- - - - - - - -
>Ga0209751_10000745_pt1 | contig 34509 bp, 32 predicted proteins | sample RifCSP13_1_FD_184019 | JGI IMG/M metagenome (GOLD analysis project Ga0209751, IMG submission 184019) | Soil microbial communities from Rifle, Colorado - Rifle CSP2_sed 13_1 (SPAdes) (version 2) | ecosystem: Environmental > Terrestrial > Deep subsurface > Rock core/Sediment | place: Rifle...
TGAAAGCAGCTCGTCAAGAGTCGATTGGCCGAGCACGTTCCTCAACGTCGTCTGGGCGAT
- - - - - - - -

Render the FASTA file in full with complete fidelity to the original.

>Ga0209751_10000745_pt1 | contig 34509 bp, 32 predicted proteins | sample RifCSP13_1_FD_184019 | JGI IMG/M metagenome (GOLD analysis project Ga0209751, IMG submission 184019) | Soil microbial communities from Rifle, Colorado - Rifle CSP2_sed 13_1 (SPAdes) (version 2) | ecosystem: Environmental > Terrestrial > Deep subsurface > Rock core/Sediment | place: Rifle...
TGAAAGCAGCTCGTCAAGAGTCGATTGGCCGAGCACGTTCCTCAACGTCGTCTGGGCGAT